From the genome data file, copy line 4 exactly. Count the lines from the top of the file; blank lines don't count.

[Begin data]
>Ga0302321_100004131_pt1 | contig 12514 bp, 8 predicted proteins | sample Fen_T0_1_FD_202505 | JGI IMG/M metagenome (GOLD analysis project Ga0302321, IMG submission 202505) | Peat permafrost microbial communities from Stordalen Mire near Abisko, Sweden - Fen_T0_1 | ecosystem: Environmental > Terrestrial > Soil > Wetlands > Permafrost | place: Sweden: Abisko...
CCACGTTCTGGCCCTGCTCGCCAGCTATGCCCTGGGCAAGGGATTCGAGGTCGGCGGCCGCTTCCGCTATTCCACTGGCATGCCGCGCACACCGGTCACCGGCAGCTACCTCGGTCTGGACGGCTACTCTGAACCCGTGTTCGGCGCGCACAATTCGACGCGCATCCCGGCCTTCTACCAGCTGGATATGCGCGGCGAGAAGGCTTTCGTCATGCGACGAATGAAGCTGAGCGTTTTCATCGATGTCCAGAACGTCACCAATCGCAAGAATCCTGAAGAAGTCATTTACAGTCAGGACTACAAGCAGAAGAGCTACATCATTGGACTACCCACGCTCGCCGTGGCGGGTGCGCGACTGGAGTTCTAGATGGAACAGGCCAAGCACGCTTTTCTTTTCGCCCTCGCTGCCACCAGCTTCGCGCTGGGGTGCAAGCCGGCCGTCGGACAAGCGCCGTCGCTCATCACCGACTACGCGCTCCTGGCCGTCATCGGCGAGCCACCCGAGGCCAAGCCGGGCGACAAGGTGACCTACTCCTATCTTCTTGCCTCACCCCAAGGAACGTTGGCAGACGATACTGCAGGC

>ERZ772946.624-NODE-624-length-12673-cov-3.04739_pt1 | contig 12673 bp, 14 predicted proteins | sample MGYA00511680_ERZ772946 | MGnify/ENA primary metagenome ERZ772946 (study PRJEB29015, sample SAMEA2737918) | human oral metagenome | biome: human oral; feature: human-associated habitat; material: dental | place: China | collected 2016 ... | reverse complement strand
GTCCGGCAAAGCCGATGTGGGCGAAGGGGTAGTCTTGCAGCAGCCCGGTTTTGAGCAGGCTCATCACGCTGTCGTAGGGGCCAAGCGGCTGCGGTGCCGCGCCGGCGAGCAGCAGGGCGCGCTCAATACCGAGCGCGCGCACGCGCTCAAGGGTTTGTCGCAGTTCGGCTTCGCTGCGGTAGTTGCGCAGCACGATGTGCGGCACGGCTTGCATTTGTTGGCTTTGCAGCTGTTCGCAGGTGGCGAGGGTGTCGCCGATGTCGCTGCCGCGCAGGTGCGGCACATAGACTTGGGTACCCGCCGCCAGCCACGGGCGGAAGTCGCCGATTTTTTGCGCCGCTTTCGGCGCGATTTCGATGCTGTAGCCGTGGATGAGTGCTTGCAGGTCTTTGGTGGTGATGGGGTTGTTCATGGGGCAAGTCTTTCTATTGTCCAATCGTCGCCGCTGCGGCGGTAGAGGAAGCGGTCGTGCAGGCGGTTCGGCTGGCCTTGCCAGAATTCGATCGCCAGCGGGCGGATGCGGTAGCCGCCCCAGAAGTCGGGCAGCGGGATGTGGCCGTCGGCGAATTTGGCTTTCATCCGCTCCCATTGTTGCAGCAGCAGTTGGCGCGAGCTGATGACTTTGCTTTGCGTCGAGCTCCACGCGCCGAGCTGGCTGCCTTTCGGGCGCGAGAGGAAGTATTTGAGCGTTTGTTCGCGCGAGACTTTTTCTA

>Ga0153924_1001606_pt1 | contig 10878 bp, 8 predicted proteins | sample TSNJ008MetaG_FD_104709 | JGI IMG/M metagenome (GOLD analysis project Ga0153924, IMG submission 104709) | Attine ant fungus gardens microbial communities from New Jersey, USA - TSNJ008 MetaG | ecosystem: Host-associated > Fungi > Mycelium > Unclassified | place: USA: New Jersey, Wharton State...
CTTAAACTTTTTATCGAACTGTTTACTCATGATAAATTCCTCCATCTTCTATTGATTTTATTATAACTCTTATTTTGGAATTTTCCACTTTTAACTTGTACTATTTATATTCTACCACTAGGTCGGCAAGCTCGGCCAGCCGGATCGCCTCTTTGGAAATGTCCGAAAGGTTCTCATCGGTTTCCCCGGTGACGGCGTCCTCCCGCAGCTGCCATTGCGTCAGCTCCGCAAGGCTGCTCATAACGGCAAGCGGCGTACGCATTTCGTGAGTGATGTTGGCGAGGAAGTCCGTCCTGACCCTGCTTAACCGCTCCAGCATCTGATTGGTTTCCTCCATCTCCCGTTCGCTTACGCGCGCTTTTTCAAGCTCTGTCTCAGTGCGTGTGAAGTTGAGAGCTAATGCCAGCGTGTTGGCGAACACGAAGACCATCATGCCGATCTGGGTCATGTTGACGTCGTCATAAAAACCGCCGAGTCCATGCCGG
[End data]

GTCCGGCAAAGCCGATGTGGGCGAAGGGGTAGTCTTGCAGCAGCCCGGTTTTGAGCAGGCTCATCACGCTGTCGTAGGGGCCAAGCGGCTGCGGTGCCGCGCCGGCGAGCAGCAGGGCGCGCTCAATACCGAGCGCGCGCACGCGCTCAAGGGTTTGTCGCAGTTCGGCTTCGCTGCGGTAGTTGCGCAGCACGATGTGCGGCACGGCTTGCATTTGTTGGCTTTGCAGCTGTTCGCAGGTGGCGAGGGTGTCGCCGATGTCGCTGCCGCGCAGGTGCGGCACATAGACTTGGGTACCCGCCGCCAGCCACGGGCGGAAGTCGCCGATTTTTTGCGCCGCTTTCGGCGCGATTTCGATGCTGTAGCCGTGGATGAGTGCTTGCAGGTCTTTGGTGGTGATGGGGTTGTTCATGGGGCAAGTCTTTCTATTGTCCAATCGTCGCCGCTGCGGCGGTAGAGGAAGCGGTCGTGCAGGCGGTTCGGCTGGCCTTGCCAGAATTCGATCGCCAGCGGGCGGATGCGGTAGCCGCCCCAGAAGTCGGGCAGCGGGATGTGGCCGTCGGCGAATTTGGCTTTCATCCGCTCCCATTGTTGCAGCAGCAGTTGGCGCGAGCTGATGACTTTGCTTTGCGTCGAGCTCCACGCGCCGAGCTGGCTGCCTTTCGGGCGCGAGAGGAAGTATTTGAGCGTTTGTTCGCGCGAGACTTTTTCTA